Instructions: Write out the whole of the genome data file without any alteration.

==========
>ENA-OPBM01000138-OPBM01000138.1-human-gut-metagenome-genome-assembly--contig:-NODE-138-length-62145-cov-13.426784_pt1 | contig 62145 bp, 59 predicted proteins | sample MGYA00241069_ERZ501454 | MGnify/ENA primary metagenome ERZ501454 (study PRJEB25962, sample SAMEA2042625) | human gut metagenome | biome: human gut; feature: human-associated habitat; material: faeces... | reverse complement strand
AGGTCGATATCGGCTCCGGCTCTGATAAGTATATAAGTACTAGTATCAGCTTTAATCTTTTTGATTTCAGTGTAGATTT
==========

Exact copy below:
>ENA-OPBM01000138-OPBM01000138.1-human-gut-metagenome-genome-assembly--contig:-NODE-138-length-62145-cov-13.426784_pt1 | contig 62145 bp, 59 predicted proteins | sample MGYA00241069_ERZ501454 | MGnify/ENA primary metagenome ERZ501454 (study PRJEB25962, sample SAMEA2042625) | human gut metagenome | biome: human gut; feature: human-associated habitat; material: faeces... | reverse complement strand
AGGTCGATATCGGCTCCGGCTCTGATAAGTATATAAGTACTAGTATCAGCTTTAATCTTTTTGATTTCAGTGTAGATTT